Citizens, a tragedy of epic proportion has been pointed out to the mighty Generalissimo by Citizen Steve Wilson – TFD has yet to post one of his many risotto recipes!
Citizen Steve – through my eternal beneficence, your wish is hereby happily granted! 🙂
Risotto is a northern Italian rice dish cooked in a broth to a creamy consistency. The broth can be derived from meat, fish, or vegetables. Many types of risotto contain butter, wine, and onion. It is one of the most common ways of cooking rice in Italy.
Risotto in Italy is normally a primo (first course), served on its own before the main course, but risotto alla milanese is often served together with ossobuco alla milanese.
A high-starch (amylopectin), low-amylose round medium- or short- grain white rice is usually used for making risotto.
Such rices have the ability to absorb liquids and to release starch and so they are stickier than the long grain varieties. The principal varieties used in Italy are Arborio, Baldo, Carnaroli, Maratelli, Padano, Roma, and Vialone Nano.
Carnaroli, Maratelli (historical Italian variety) and Vialone Nano are considered to be the best (and most expensive) varieties, with different users preferring one over another.
They have slightly different properties. For example, Carnaroli is less likely than Vialone Nano to get overcooked, but the latter, being smaller, cooks faster and absorbs condiments better.
For my risotto, TFD prefers the finest Acquerello Carnaroli, aged for 7 long years – NOTHING ELSE!!!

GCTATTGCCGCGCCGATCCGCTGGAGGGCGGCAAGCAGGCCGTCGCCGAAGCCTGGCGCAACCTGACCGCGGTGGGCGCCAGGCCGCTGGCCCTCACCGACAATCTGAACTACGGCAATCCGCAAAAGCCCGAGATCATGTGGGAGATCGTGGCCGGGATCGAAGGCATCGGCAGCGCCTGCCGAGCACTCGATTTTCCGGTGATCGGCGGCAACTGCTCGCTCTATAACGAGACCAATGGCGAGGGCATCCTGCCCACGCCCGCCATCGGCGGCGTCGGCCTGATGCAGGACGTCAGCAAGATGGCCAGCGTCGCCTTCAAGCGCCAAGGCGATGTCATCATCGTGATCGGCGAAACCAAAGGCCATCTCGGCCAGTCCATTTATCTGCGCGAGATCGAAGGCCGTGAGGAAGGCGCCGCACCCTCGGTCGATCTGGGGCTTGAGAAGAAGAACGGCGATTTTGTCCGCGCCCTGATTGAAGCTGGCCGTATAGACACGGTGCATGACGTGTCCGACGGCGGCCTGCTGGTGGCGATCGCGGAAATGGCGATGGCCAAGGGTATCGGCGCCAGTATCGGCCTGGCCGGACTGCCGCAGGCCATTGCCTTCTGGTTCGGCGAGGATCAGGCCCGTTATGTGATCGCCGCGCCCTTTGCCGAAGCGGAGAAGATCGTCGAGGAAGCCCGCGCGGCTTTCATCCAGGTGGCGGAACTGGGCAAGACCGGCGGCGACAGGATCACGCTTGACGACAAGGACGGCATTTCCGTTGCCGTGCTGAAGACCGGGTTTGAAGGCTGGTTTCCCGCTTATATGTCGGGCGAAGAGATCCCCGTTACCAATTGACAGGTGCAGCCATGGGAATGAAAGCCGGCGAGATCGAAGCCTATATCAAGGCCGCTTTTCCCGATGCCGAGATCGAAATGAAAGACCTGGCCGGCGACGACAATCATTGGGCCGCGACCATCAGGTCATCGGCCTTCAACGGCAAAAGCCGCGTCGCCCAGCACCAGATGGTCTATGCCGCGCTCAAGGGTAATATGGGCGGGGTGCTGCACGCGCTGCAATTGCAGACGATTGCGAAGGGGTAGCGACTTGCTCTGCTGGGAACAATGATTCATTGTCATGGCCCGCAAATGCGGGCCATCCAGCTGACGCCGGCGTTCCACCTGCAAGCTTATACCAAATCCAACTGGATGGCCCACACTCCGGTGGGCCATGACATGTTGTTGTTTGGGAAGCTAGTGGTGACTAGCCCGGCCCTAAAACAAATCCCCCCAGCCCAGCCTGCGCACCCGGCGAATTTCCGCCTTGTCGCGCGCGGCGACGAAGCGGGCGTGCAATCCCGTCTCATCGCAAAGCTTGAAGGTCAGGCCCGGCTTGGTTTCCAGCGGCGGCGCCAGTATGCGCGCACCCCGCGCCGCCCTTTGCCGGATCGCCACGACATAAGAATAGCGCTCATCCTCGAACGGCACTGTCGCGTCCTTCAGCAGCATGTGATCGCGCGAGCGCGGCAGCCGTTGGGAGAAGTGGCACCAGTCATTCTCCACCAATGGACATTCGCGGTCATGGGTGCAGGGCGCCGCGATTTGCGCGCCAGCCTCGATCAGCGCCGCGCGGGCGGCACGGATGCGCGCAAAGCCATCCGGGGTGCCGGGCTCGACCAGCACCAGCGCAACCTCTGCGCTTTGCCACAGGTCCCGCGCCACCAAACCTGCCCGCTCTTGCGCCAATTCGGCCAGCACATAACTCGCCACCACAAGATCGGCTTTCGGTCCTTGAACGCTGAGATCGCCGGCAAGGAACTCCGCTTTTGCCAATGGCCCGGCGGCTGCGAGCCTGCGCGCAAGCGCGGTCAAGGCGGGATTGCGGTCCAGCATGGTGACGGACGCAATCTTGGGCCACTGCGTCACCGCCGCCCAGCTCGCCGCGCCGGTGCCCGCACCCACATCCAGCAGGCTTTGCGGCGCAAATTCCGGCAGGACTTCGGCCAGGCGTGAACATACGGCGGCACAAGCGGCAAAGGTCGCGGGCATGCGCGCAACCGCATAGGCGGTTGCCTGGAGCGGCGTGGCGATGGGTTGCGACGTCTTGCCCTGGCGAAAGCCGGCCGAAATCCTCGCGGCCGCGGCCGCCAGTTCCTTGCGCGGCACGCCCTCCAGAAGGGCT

Acquerello Carnaroli rice is grown using a crop rotation system. It is the only rice variety sown on the farm, thus eliminating thr possibility of inadvertent hibridization with other varieties. After the harvest, the unhulled grains of Acquerello Carnaroli are aged for one year in Colombara’s temperature controlled silos. This process renders starch, proteins and vitamins less water-soluble, improving the consistency of the grains and enabling them to absorb more cooking liquid. When cooked, the grains become larger, firmer, do not stick together and taste better.
After the aging process, the rice is refined and “whitened”. For this step in the transformation prosess “the screw” (a machine invented in 1975) is still regarded the best for the job, and is by no means the most economical. In this machine, the rice spirals slowly downwards, gently rubbing grain against grain, maintaining the nutritional values which can be easily lost with other bleaching methods. At the end of the process, Acquerello rice is a perfectly polished honey color.
There is a legend about the creation of this risotto dish. It was 1574 and the Duomo in Milan was being built. A group of Belgian glass makers, under the direction of their master, Valerio of Fianders, were working on the stain-glass windows representing episodes of the life of St. Elena.
One of Valerio’s apprentices was known for his ability to make wonderful colors. His secret? He used to add some saffron to the color mixture creating amazing chromatic effects. On September 8, 1574 the wedding of the daughter of master Valerio was being celebrated.
This apprentice (some say as a joke, some say as a gift to the bride) came up with the idea of adding some saffron to the risotto that was going to be served during the nuptial meal. The result? The yellow risotto was a hit among the guests and this classic of the Milan cuisine was created.
For the classic Risotto alla milanese, it must be made with beef stock, beef bone marrow, lard (instead of butter) and cheese, flavored and colored with saffron.
Needless to say, most recipes on the Web today use shortcuts from the classic canon.
I even go back to the ancient medieval custom of adding a bit of edible gold leaf to each serving, to emphasize the price of this dish with saffron, more previous by weight then gold!
Citizen Steve, thanks again for reminding TFD about this oversight, you are hereby promoted to Citizen First-Class!
I – TFD – HAVE SPOKEN!!!
Battle on – The Generalissimo
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